Thursday, October 23, 2008

Hard Disk : Partition Types

There are three kinds of partitions: primary, extended, and logical. Primary and extended
partitions are the main disk divisions; one hard disk may contain up to four primary
partitions, or three primary partitions and one extended partition. The extended partition
can then be further divided into any number of logical partitions.

Primary Partitions

A primary partition may contain an operating system along with any number of data files
(for example, program files or user files). Before an OS is installed, the primary partition
must be logically formatted with a file system compatible to the OS.
If you have multiple primary partitions on your hard disk, only one primary partition may
be visible and active at a time. The active partition is the partition from which an OS is
booted at computer startup. Primary partitions other than the active partition are hidden,
preventing their data from being accessed. Thus, the data in a primary partition can be
accessed (for all practical purposes) only by the OS installed on that partition.
If you plan to install more than one operating system on your hard disk, you probably
need to create multiple primary partitions; most operating systems can be booted only
from a primary partition.

Extended Partitions

The extended partition was invented as a way of getting around the arbitrary four-partition
limit. An extended partition is essentially a container in which you can further physically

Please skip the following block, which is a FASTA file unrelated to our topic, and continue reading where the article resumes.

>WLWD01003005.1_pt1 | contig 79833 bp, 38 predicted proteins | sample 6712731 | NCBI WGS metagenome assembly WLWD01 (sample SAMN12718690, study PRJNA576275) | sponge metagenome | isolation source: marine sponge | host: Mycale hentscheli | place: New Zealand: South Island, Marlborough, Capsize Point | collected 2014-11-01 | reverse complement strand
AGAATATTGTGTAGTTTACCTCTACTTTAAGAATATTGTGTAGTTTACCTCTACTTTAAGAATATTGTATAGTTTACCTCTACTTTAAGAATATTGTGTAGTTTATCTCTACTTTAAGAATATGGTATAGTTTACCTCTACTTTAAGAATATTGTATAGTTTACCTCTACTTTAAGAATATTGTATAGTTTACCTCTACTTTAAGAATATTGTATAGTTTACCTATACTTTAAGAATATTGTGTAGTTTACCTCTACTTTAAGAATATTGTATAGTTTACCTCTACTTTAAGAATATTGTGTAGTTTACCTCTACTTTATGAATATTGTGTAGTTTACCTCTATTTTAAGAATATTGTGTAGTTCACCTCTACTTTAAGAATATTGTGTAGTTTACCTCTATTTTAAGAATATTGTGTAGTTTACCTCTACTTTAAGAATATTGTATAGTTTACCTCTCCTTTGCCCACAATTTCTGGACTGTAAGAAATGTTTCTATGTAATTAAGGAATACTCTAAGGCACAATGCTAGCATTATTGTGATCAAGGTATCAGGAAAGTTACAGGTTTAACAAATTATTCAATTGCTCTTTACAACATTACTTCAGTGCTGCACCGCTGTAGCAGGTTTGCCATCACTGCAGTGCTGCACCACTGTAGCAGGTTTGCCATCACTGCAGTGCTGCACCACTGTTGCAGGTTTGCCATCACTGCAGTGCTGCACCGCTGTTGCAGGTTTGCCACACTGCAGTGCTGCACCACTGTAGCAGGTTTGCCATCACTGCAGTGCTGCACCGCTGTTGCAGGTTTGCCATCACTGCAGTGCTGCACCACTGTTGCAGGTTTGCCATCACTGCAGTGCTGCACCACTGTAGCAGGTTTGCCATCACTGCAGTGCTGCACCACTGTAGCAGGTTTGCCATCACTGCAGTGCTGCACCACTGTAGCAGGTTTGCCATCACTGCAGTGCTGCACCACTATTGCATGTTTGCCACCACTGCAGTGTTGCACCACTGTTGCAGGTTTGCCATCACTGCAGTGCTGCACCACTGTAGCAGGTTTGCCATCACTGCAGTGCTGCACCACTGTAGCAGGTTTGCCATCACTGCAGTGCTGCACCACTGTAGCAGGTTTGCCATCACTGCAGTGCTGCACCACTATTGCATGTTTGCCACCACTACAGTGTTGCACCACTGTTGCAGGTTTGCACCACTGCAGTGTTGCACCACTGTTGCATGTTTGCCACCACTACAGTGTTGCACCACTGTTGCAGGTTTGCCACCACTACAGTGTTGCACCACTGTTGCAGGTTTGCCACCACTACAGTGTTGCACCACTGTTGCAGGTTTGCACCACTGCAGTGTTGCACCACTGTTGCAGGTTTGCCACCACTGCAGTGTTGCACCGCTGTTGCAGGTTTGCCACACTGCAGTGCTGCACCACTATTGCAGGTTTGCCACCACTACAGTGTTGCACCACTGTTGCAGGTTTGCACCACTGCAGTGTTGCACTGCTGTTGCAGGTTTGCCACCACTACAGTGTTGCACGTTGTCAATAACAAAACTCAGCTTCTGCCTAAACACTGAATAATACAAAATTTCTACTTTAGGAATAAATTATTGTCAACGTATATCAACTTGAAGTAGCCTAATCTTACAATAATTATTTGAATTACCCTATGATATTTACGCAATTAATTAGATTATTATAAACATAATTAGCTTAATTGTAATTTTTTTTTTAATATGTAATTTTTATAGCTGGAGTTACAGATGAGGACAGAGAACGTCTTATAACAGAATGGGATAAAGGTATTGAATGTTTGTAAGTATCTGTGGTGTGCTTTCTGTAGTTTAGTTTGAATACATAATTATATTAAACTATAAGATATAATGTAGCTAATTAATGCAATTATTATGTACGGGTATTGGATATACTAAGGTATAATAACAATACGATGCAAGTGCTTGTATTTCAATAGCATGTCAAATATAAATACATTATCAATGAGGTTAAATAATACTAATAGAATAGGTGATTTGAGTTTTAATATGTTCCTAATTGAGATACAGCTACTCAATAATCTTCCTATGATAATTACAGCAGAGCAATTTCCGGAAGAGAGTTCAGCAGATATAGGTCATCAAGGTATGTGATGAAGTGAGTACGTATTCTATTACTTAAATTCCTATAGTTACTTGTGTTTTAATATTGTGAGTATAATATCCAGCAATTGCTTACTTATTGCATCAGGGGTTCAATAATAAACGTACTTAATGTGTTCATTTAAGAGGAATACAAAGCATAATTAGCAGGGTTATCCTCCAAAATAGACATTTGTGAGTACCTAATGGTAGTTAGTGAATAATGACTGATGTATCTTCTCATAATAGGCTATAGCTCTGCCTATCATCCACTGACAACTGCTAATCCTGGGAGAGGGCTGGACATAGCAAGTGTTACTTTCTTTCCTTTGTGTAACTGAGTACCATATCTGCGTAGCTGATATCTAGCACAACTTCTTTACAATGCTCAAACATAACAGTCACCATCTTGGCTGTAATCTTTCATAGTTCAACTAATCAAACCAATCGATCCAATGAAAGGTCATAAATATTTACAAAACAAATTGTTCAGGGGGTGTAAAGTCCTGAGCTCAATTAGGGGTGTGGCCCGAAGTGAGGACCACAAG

divide your disk space by creating an unlimited number of logical partitions.
An extended partition does not directly hold data. You must create logical partitions
within the extended partition in order to store data. Once created, logical partitions must
be logically formatted, but each can use a different file system

Logical Partitions

Logical partitions can exist only within an extended partition and are meant to contain
only data files and OSs that can be booted from a logical partition (OS/2, Linux, and
Windows NT).
The illustration below shows a hard disk that contains four main partitions: three primary
partitions and one extended partition. The extended partition has been further divided into
two logical partitions.
Each primary partition has been formatted to use a different file system (FAT, NTFS, and
HPFS). The two logical partitions have both been formatted to use the FAT file system.

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